It is certainly monumentalised in Oxford inscriptions, but Oxfordshire's Roman heritage goes far beyond masonry.
Latin permeates a range of daily activities: church clocks, such as at Carfax, direct our lives through Roman numerals.
Latin Masses are said at the Oratory every week. While most local street names are Anglo-Saxon in origin, shop names display our Latin heritage more clearly.
Scriptum ('the thing having been written') on Turl Street, for example, uses its Latin name to explain its contents.
North Leigh Roman villa includes a well-preserved mosaic floor and is free to visit.
The Ashmolean features such gems as a Roman oakwood water valve to stop fish escaping from ponds at Shakenoak.
The money gallery sets the Chalgrove hoards of Roman coins next to the Oxford Crown, whose inscription RELIG PRO LEG ANG LIBER PARL 1644 ('The religion of the Protestants, the laws of England, liberty of Parliament') was used by both sides in the conflict.
Oxfordshire people are surrounded by Latin
Conflict provides further Latin, when we look at the memorials to soldiers which are found around the colleges. Spoken and written, sacred and secular, we're surrounded by Latin.
Over the college door is inscribed the motto: sicut cervus anhelet ad fontes aquarum 'Like as the hart pants for streams of water'.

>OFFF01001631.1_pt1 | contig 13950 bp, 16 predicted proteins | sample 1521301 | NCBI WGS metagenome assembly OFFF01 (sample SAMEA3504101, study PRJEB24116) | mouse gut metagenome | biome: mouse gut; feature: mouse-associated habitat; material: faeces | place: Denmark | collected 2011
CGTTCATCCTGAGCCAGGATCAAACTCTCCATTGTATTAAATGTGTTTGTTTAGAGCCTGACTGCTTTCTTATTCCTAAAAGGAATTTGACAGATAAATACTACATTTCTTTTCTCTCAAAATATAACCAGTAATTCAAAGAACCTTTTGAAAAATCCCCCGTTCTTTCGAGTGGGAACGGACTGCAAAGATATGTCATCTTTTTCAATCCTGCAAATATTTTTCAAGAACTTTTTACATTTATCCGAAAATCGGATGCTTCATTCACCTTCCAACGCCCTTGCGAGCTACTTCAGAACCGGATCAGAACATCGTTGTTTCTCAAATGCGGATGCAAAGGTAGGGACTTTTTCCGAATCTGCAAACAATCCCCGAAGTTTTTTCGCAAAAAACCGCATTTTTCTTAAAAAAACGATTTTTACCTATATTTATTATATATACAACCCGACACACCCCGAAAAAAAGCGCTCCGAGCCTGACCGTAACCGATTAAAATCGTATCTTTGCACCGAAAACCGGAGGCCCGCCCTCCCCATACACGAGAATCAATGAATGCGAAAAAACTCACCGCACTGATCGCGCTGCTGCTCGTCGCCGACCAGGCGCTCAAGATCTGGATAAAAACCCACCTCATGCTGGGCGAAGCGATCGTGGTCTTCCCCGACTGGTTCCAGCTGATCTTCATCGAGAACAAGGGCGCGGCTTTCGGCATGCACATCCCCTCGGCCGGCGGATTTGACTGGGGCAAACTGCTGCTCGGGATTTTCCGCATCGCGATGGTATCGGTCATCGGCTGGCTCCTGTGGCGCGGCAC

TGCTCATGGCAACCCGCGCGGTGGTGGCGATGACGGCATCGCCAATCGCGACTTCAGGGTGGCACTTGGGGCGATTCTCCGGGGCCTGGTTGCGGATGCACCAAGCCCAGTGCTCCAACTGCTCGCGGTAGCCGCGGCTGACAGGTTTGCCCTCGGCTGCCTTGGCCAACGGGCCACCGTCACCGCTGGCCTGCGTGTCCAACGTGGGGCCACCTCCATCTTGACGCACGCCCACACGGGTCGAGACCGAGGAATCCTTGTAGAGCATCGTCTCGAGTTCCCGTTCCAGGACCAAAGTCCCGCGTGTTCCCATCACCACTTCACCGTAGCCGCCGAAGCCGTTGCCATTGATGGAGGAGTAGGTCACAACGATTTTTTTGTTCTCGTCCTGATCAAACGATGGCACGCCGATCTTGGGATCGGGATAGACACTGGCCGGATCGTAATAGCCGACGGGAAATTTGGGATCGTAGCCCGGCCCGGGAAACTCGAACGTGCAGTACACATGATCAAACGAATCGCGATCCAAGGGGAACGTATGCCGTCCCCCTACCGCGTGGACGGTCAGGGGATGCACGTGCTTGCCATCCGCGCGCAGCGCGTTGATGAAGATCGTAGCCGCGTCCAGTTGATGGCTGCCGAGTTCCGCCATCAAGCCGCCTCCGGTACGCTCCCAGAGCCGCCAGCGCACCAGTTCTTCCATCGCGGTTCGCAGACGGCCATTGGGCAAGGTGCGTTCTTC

A quotation from Psalm 42, this recalls the more modern phrase 'You can lead a horse to water but you can't make it drink', while the college hopefully does inspire its students to drink from the founts of knowledge available to them.
The Schools Quad contains the university's original lecture rooms, with the subject titles above the doorways. Originally covering the subjects available to students at the university, they provide a glimpse of academic history in action.
The Ashmolean Museum
The very name is a Latinised form of the museum's founder, Elias Ashmole, in the same way as the Instituto Tayloriana and Bodelian library Latinise English names.
Latin inscriptions adorn the inside of the museum, particularly the main front staircase. The newly re-opened cast gallery includes a copy of the Laocoon statue, inspired by Book II of Virgil's Aeneid.
The University Church of St Mary the Virgin
Coming up from the garden, an inscription reads Dominus custodiat introitum tuum et exitum tuum, 'May the Lord watch over your entrance and exit'.
Easy to miss, this line is repeated elsewhere in
The Classics Outreach Programme aims to support Latin where it does exist, promote it where it does not, and use it as a valuable tool to enrich the education of all children throughout the area.
Formal provision for school children is limited but a range of options are available and interest in expanding local Latin provision is keen.
Dr Cressida Ryan is the Classics Outreach Officer at the University of Oxford.
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